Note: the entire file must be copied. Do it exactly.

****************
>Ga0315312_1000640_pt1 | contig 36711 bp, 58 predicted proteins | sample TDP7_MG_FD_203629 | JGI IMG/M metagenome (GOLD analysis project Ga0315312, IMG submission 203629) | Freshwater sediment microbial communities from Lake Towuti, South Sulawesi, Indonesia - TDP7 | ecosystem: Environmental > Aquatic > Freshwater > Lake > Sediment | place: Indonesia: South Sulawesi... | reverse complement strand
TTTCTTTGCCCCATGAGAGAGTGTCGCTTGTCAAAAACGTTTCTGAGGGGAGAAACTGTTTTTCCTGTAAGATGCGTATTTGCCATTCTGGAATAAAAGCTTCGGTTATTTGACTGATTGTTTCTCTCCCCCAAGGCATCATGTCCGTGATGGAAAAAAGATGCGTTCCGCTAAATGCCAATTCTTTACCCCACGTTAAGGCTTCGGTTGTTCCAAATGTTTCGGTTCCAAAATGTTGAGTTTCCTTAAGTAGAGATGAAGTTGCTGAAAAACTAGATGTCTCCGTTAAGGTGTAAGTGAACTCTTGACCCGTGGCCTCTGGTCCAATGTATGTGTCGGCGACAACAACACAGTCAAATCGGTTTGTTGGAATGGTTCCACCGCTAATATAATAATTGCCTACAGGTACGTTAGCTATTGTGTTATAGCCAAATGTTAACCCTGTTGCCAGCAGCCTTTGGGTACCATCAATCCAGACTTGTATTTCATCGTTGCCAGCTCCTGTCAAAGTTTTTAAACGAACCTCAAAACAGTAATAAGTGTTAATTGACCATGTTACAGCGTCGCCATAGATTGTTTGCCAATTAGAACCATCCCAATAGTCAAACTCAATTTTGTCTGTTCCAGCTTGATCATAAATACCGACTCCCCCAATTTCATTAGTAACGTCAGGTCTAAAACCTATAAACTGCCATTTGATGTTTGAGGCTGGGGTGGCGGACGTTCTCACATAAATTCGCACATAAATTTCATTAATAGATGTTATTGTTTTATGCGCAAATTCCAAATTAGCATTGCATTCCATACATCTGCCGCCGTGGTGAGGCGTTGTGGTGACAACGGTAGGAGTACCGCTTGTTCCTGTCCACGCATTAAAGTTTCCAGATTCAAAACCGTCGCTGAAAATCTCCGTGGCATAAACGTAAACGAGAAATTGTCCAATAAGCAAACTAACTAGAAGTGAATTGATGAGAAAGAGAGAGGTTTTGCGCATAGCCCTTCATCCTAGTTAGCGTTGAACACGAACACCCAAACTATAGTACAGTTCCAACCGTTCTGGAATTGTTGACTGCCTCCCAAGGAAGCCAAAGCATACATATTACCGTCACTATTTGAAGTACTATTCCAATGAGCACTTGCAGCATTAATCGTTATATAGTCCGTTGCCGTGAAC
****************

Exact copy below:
>Ga0315312_1000640_pt1 | contig 36711 bp, 58 predicted proteins | sample TDP7_MG_FD_203629 | JGI IMG/M metagenome (GOLD analysis project Ga0315312, IMG submission 203629) | Freshwater sediment microbial communities from Lake Towuti, South Sulawesi, Indonesia - TDP7 | ecosystem: Environmental > Aquatic > Freshwater > Lake > Sediment | place: Indonesia: South Sulawesi... | reverse complement strand
TTTCTTTGCCCCATGAGAGAGTGTCGCTTGTCAAAAACGTTTCTGAGGGGAGAAACTGTTTTTCCTGTAAGATGCGTATTTGCCATTCTGGAATAAAAGCTTCGGTTATTTGACTGATTGTTTCTCTCCCCCAAGGCATCATGTCCGTGATGGAAAAAAGATGCGTTCCGCTAAATGCCAATTCTTTACCCCACGTTAAGGCTTCGGTTGTTCCAAATGTTTCGGTTCCAAAATGTTGAGTTTCCTTAAGTAGAGATGAAGTTGCTGAAAAACTAGATGTCTCCGTTAAGGTGTAAGTGAACTCTTGACCCGTGGCCTCTGGTCCAATGTATGTGTCGGCGACAACAACACAGTCAAATCGGTTTGTTGGAATGGTTCCACCGCTAATATAATAATTGCCTACAGGTACGTTAGCTATTGTGTTATAGCCAAATGTTAACCCTGTTGCCAGCAGCCTTTGGGTACCATCAATCCAGACTTGTATTTCATCGTTGCCAGCTCCTGTCAAAGTTTTTAAACGAACCTCAAAACAGTAATAAGTGTTAATTGACCATGTTACAGCGTCGCCATAGATTGTTTGCCAATTAGAACCATCCCAATAGTCAAACTCAATTTTGTCTGTTCCAGCTTGATCATAAATACCGACTCCCCCAATTTCATTAGTAACGTCAGGTCTAAAACCTATAAACTGCCATTTGATGTTTGAGGCTGGGGTGGCGGACGTTCTCACATAAATTCGCACATAAATTTCATTAATAGATGTTATTGTTTTATGCGCAAATTCCAAATTAGCATTGCATTCCATACATCTGCCGCCGTGGTGAGGCGTTGTGGTGACAACGGTAGGAGTACCGCTTGTTCCTGTCCACGCATTAAAGTTTCCAGATTCAAAACCGTCGCTGAAAATCTCCGTGGCATAAACGTAAACGAGAAATTGTCCAATAAGCAAACTAACTAGAAGTGAATTGATGAGAAAGAGAGAGGTTTTGCGCATAGCCCTTCATCCTAGTTAGCGTTGAACACGAACACCCAAACTATAGTACAGTTCCAACCGTTCTGGAATTGTTGACTGCCTCCCAAGGAAGCCAAAGCATACATATTACCGTCACTATTTGAAGTACTATTCCAATGAGCACTTGCAGCATTAATCGTTATATAGTCCGTTGCCGTGAAC